On Monday, The Supreme Court announced it would hear a case relating to the practice of partisan gerrymandering, a strategy in which politicians redraw district lines in order to sweep specific communities likely to be aligned with a political party and prevent the opposition from gaining power. The decision could reshape American political battles for generations to come.
The New York Times notes that the Supreme court has previously struck down laws pertaining to gerrymandering across racial lines, but not across partisan divides. This latest case is an appeal made with regards to the legislative map for the Wisconsin State Assembly, which was redrawn after Republicans gained control of the area in 2010. The redrawn map was rejected as unconstitutional, a first in 30 years.
“Partisan gerrymandering of this kind is worse now than at any time in recent memory,” said Paul Smith, a lawyer for the voters who challenged the map. “The Supreme Court has the opportunity to ensure the maps in Wisconsin are drawn fairly, and further, has the opportunity to create ground rules that safeguard every citizen’s right to freely choose their representatives.”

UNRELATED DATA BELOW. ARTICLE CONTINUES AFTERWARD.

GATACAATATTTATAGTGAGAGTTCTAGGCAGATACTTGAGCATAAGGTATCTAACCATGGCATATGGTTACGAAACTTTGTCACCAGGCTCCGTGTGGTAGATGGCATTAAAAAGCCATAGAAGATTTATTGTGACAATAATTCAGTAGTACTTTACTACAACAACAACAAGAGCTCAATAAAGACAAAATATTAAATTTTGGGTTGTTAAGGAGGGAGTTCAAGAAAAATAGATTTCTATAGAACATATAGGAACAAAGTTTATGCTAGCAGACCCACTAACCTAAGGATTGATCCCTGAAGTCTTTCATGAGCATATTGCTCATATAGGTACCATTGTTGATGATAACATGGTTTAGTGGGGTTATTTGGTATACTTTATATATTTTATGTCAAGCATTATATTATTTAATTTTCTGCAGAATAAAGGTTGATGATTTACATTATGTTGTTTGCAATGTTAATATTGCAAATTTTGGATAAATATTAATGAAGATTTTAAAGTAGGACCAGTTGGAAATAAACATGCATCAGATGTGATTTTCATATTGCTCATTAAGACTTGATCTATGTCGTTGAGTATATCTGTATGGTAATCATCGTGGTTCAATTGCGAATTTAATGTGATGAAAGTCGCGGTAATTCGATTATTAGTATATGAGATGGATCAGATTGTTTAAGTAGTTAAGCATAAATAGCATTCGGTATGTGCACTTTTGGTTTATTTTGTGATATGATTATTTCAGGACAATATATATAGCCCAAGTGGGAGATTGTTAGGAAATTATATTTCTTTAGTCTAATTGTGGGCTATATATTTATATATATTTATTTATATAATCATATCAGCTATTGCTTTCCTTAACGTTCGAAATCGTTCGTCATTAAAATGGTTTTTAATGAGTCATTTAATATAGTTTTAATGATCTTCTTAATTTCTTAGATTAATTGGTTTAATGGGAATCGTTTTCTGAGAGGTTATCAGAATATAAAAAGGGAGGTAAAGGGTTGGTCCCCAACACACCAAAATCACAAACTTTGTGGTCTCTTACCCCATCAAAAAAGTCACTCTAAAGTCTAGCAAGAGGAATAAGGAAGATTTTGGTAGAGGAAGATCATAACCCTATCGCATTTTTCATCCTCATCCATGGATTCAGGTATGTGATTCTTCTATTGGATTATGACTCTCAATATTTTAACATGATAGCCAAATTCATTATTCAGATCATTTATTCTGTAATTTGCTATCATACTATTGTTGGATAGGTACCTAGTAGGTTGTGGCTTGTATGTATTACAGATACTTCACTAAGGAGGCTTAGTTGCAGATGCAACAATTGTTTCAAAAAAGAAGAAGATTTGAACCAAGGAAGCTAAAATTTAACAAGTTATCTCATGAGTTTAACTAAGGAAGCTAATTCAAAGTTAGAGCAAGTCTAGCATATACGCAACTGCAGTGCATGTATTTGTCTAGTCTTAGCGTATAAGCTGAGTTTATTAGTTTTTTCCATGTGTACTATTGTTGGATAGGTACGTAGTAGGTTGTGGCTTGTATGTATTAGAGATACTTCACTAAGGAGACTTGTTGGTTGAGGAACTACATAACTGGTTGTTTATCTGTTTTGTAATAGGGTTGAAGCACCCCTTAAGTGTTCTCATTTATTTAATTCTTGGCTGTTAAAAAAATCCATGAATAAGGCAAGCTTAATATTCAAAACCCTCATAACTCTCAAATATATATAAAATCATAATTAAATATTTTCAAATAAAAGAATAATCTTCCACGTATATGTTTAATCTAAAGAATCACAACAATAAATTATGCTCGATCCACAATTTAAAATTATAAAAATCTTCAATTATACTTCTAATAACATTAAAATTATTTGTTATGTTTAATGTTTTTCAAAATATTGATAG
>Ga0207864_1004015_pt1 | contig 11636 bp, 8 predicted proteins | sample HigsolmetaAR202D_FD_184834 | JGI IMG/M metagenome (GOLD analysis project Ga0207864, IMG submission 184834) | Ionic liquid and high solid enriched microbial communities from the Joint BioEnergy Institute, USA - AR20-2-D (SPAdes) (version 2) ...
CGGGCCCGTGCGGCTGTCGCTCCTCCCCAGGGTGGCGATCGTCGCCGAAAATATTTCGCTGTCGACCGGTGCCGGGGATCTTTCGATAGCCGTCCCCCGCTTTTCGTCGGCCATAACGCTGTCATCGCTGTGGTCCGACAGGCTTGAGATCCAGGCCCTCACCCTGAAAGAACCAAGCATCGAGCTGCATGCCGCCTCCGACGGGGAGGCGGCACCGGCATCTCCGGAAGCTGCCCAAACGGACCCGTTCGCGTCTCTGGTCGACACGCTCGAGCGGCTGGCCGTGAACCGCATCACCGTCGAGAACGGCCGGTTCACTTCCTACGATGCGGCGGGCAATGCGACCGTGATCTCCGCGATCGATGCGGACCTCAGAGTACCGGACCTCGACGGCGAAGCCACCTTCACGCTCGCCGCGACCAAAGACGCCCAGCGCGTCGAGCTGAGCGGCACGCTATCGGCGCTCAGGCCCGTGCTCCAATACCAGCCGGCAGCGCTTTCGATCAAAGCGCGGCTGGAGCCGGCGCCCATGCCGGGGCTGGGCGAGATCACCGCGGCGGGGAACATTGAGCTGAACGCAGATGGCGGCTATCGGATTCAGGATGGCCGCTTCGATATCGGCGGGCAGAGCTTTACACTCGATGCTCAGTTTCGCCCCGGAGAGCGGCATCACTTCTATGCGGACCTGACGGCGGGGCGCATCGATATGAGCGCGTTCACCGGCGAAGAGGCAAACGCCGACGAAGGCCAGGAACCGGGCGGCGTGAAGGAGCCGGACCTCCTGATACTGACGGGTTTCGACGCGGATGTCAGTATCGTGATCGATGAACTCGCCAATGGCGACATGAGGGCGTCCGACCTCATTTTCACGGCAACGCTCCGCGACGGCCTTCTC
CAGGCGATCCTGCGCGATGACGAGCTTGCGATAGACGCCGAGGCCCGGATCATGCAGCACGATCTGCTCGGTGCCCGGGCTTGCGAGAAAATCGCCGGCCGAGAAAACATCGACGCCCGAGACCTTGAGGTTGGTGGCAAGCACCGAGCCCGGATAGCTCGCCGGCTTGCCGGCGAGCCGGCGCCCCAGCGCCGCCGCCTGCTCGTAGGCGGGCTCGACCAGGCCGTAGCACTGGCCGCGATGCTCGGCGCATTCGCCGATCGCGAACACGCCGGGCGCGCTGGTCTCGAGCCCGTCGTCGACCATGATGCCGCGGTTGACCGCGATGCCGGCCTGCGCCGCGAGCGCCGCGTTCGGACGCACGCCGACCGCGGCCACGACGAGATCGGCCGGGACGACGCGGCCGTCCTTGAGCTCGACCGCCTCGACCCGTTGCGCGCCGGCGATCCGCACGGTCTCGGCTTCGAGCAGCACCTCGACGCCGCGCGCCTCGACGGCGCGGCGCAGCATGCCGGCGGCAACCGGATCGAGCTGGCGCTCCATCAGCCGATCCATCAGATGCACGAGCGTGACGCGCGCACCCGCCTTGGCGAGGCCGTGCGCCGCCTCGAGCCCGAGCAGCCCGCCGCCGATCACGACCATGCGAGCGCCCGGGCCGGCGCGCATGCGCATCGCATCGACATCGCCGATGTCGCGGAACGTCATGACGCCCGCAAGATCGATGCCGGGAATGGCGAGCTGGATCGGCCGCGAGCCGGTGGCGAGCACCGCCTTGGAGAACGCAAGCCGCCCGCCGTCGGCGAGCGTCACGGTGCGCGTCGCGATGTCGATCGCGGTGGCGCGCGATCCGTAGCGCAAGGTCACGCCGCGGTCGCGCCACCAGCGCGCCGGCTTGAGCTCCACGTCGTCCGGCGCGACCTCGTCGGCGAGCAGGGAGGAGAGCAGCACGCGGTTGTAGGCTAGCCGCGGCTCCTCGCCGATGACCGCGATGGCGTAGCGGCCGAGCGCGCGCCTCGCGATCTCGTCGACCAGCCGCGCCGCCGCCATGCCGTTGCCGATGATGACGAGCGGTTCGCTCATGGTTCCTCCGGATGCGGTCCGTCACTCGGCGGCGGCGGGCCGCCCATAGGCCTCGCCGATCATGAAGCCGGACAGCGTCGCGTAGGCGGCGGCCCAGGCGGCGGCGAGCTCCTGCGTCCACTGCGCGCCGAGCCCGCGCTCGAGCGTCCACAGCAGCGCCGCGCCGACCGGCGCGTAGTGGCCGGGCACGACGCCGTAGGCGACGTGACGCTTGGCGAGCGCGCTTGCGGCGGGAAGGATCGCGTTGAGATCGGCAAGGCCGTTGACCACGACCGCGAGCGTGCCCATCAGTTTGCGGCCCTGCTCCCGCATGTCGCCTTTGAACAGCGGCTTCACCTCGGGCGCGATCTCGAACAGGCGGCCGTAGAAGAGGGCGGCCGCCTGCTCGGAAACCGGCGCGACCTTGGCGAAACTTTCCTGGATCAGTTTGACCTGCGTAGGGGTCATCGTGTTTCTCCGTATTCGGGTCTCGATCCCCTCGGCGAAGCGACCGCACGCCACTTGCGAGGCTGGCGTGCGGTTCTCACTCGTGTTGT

The Supreme Court will likely be divided evenly about the decision, with Justice Kennedy as the wild card who could lean one way or the other. Critics of the practice suggest that independent commissions should be used to redraw district lines, not politicans who implicitly have a vested interest in the shape of certain districts.
Gerrymandering is often utilized by Republicans, whose voters tend to be in more spread out rural areas than Democrats who tend to collect in cities. By redrawing districts to encompass several Democrat-leaning territories, Republicans effectively cost Democrats votes beyond the majority needed to elect a blue politician in that area. If this practice is found to be illegal, the literal shape of certain districts and counties in the future may need to be entirely reformed, which would likely lead to the creation of inventive new political strategies in both parties.
"This will be the biggest and most important election law case in decades. However the Court rules will affect elections for years to come," said Josh Douglas, a law professor at the University of Kentucky College of Law who specializes in election law and voting rights, to CNN.
[Photo: Getty Images]